image file: d0ra00802h-u1.tif

Entry Pyrrolidine (mol%) Solvent Conv.b(%)
a The reaction was performed in the presence of 1a (0.5 mmol), 2a (0.5 mmol) and pyrrolidine in the solvent (1 mL) for 20 h.b Determined by GC, based on the amount of cyclohexanone 2a.c 1.2 equivalents of 1a.d 1.2 equivalents of 2a.
1 10 THF 14
2 20 THF 45
3 30 THF 10
4 THF
5c 20 THF 42
6d 20 THF 40
7 20 DMSO 5
8 20 DCM 5
9 20 MeCN 45


Table 2 Optimization of the reaction conditionsa

image file: d0ra00802h-u2.tif

Entry Lamp Time (h) Conv.b(%)
a The reaction was performed in the presence of 1a (0.5 mmol), 2a (0.5 mmol) and pyrrolidine (20 mol%) in MeCN (1 mL).b Determined by GC, based on the amount of cyclohexanone 2a.c 20 mol% benzoic acid was added.d 20 mol% of Bi2O3 was added.e Under an argon atmosphere.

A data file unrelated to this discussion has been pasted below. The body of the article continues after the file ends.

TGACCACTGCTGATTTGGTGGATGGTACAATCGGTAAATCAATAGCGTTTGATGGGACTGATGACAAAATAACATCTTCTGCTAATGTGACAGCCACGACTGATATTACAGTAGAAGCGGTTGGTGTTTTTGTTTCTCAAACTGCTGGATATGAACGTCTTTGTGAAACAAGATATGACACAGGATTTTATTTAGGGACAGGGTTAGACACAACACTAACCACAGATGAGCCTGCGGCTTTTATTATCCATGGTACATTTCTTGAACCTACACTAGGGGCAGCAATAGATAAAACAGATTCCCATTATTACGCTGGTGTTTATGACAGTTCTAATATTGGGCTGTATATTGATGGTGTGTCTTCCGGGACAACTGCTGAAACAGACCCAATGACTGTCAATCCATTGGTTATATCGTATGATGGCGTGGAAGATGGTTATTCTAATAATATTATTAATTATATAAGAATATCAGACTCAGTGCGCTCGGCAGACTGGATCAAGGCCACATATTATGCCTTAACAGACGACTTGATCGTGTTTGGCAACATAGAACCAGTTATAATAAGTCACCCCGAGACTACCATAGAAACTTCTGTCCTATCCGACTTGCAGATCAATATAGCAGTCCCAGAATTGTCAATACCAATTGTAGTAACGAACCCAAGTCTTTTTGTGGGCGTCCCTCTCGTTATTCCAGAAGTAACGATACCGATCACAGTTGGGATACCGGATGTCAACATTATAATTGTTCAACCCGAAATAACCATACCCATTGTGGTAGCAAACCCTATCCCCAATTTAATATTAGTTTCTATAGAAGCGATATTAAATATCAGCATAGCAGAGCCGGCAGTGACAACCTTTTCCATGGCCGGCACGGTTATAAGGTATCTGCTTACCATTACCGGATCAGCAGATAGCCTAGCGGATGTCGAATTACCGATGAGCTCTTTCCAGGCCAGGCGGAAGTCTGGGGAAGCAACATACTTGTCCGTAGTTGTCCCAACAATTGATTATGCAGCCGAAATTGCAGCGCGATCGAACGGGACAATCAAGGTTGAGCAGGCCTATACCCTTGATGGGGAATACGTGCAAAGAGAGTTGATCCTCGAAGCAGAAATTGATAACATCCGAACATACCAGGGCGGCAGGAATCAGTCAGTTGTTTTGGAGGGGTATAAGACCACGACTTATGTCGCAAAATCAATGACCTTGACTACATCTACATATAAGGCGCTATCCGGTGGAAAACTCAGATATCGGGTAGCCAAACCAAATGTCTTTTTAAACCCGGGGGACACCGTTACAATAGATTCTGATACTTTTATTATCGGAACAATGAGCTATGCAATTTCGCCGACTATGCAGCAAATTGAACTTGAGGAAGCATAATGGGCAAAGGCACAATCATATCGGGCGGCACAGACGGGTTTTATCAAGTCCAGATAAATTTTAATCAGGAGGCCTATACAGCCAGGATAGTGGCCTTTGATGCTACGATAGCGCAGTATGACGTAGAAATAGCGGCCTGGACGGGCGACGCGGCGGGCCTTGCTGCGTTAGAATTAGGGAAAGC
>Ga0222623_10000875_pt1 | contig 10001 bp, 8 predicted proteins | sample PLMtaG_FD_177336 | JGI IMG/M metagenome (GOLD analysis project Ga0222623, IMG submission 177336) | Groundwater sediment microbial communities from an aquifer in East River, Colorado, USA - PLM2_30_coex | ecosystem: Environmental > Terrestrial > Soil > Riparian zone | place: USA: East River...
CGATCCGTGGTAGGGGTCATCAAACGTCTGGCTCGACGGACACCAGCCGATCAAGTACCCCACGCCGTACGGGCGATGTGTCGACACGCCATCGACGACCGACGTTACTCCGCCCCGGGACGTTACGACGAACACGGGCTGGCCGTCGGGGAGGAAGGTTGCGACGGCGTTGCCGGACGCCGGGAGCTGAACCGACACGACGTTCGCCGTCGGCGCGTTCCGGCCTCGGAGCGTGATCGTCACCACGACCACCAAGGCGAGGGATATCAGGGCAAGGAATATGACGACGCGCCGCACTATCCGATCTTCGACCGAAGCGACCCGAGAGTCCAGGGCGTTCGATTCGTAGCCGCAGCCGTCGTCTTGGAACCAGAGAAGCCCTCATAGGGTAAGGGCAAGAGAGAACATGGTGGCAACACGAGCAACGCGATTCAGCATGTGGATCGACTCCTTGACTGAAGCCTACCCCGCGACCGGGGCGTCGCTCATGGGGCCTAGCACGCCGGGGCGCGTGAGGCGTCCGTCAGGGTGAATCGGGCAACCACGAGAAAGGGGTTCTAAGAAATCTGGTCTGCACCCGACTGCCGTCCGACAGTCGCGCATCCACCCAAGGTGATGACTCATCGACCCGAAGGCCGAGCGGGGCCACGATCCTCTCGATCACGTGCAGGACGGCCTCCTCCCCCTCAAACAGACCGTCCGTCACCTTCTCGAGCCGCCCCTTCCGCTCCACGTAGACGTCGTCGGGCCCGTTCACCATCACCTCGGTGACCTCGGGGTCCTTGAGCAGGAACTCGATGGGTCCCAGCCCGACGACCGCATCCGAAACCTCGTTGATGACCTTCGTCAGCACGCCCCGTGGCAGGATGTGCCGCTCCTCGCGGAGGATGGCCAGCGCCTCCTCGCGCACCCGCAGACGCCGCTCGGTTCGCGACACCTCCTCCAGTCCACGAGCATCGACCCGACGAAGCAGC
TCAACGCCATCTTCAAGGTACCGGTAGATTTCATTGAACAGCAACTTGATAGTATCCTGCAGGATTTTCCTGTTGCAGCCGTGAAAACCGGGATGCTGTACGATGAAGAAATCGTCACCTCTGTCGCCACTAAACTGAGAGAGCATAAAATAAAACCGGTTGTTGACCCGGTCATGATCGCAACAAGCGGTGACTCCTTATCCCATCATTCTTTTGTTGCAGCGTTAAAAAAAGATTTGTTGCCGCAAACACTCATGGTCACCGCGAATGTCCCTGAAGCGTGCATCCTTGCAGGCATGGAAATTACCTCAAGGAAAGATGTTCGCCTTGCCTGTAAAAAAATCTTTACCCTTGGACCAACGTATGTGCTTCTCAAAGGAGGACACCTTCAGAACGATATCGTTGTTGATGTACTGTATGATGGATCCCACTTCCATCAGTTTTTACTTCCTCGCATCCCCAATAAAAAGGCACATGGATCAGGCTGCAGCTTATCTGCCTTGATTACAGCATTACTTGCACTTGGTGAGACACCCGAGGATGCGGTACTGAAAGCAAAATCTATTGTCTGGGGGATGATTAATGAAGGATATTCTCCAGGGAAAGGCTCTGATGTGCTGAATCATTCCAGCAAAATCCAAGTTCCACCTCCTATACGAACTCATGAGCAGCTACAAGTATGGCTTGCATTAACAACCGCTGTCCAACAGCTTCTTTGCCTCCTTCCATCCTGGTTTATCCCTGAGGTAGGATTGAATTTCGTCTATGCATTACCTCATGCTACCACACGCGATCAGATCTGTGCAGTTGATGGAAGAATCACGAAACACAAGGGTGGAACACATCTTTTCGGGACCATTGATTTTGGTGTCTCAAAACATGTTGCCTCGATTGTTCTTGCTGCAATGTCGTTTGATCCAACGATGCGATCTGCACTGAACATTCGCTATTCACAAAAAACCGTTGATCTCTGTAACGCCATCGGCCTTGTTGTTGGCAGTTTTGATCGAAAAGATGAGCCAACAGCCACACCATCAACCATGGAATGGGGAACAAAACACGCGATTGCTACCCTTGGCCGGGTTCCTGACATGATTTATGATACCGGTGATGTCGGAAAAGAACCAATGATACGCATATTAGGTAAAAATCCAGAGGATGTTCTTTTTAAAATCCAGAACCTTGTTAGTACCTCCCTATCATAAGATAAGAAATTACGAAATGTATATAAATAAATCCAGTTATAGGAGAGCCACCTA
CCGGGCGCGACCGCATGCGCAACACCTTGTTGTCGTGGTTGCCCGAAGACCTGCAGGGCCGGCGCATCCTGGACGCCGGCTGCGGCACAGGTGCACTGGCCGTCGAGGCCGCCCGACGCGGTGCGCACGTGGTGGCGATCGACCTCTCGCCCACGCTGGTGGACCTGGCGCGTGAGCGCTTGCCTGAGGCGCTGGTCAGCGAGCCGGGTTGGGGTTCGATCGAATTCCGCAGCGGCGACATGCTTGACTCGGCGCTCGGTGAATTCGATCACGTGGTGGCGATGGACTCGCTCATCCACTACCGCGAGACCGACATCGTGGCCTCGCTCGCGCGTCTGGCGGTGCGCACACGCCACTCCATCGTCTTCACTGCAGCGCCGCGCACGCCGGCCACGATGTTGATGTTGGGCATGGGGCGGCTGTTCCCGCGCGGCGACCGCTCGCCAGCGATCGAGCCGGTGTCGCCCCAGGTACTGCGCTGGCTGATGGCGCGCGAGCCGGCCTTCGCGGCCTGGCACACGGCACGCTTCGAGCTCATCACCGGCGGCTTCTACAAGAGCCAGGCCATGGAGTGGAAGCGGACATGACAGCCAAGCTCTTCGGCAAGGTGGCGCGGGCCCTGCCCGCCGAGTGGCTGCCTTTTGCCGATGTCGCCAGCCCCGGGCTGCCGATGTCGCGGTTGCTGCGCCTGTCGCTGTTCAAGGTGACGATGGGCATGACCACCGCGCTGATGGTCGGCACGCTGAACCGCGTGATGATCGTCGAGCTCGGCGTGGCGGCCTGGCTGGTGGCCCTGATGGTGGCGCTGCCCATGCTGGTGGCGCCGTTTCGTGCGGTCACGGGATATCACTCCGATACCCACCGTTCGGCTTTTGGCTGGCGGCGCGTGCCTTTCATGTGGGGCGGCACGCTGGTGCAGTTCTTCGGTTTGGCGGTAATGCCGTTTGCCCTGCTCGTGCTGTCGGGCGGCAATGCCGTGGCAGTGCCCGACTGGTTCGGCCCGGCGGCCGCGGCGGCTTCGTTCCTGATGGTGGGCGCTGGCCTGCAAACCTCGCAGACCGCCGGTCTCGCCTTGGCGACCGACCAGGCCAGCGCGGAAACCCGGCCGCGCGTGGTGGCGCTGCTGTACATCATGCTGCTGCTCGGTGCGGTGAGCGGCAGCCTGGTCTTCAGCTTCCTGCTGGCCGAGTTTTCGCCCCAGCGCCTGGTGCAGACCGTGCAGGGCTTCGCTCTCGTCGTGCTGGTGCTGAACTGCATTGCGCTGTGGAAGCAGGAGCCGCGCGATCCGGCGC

1 CFL 20 W 20 24
2 Blue 26 W 20 20
3 Green 26 W 20 10
4 CFL UVA 26 W 20 55
5 20 Traces
6 CFL UVA 26 W 1 12
7 CFL UVA 26 W 2 37
8 CFL UVA 26 W 4 48
9 CFL UVA 26 W 6 61
10 CFL UVA 26 W 8 50
11c CFL UVA 26 W 6 60
12d CFL UVA 26 W 6 55
13e CFL UVA 26 W 6 26